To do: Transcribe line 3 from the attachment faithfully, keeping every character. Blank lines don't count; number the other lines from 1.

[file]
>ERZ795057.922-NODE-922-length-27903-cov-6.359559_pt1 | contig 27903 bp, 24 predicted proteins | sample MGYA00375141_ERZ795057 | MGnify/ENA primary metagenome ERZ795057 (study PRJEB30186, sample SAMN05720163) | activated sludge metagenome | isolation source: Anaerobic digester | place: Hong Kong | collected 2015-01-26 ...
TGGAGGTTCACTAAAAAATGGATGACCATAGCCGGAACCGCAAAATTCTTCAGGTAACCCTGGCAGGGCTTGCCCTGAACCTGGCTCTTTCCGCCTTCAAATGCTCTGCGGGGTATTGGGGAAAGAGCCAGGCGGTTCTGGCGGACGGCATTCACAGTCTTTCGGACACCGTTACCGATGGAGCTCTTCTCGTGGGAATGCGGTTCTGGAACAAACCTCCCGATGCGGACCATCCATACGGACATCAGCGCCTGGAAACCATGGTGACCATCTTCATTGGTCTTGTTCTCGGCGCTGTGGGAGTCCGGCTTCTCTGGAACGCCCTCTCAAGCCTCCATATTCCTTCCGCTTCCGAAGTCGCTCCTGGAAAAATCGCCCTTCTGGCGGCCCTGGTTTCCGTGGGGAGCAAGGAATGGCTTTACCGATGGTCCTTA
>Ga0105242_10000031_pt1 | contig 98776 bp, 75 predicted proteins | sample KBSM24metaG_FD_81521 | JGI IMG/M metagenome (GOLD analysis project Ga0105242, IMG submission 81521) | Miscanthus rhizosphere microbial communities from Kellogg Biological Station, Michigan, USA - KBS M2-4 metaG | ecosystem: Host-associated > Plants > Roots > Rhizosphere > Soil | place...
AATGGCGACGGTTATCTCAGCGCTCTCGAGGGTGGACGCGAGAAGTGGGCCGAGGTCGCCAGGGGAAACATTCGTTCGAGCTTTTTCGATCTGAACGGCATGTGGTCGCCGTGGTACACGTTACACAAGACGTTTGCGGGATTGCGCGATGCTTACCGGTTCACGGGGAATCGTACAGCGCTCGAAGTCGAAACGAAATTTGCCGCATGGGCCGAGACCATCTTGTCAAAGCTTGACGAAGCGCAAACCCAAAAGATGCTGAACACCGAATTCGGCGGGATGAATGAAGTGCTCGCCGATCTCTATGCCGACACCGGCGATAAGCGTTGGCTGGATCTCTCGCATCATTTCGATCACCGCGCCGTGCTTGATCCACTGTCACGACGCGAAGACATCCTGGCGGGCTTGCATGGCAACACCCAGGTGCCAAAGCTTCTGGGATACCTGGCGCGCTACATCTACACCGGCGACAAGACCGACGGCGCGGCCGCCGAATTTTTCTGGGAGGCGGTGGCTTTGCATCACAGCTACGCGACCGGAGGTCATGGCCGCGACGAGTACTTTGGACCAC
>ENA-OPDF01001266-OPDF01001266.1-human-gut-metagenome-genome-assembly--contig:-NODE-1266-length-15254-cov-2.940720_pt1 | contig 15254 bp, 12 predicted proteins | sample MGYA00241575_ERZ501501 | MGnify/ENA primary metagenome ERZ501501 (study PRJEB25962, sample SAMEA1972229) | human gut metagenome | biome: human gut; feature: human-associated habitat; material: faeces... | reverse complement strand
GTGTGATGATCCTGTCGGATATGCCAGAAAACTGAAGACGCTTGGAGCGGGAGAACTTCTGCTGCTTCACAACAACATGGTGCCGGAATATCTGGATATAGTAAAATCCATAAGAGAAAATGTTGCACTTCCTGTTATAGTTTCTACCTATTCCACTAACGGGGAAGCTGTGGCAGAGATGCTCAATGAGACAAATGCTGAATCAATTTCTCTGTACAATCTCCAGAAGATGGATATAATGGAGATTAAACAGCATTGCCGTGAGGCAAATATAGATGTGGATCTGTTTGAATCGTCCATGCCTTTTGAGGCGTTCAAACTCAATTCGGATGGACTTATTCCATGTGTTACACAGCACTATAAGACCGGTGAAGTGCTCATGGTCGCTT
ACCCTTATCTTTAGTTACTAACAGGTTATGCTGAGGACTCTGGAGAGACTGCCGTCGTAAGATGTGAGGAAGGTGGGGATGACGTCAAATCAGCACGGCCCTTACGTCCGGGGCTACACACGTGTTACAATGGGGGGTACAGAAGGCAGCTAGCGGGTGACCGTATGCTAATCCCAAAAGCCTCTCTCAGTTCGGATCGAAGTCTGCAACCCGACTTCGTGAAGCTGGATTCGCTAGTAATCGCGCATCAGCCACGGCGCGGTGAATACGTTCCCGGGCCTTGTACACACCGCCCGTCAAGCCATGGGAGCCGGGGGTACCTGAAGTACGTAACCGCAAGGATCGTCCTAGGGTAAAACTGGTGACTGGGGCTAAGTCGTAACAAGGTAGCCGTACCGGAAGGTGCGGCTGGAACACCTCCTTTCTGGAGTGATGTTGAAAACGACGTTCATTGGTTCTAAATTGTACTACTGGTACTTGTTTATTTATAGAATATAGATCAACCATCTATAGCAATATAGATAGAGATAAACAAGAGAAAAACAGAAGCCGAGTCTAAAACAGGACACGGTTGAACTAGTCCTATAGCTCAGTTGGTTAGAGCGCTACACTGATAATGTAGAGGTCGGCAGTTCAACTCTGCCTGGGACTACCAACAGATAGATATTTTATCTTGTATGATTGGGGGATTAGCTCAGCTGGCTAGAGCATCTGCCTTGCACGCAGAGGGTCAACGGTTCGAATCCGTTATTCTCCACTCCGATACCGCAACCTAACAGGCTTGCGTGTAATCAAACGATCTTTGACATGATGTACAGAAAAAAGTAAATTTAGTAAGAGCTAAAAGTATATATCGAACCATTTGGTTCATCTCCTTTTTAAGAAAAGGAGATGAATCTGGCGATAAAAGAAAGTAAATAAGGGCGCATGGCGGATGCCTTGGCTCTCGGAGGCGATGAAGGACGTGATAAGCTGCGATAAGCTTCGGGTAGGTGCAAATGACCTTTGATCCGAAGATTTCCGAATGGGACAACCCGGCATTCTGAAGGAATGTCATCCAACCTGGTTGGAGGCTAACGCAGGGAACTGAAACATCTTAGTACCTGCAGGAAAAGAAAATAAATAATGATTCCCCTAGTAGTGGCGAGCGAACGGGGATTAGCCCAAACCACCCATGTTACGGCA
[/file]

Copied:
>Ga0105242_10000031_pt1 | contig 98776 bp, 75 predicted proteins | sample KBSM24metaG_FD_81521 | JGI IMG/M metagenome (GOLD analysis project Ga0105242, IMG submission 81521) | Miscanthus rhizosphere microbial communities from Kellogg Biological Station, Michigan, USA - KBS M2-4 metaG | ecosystem: Host-associated > Plants > Roots > Rhizosphere > Soil | place...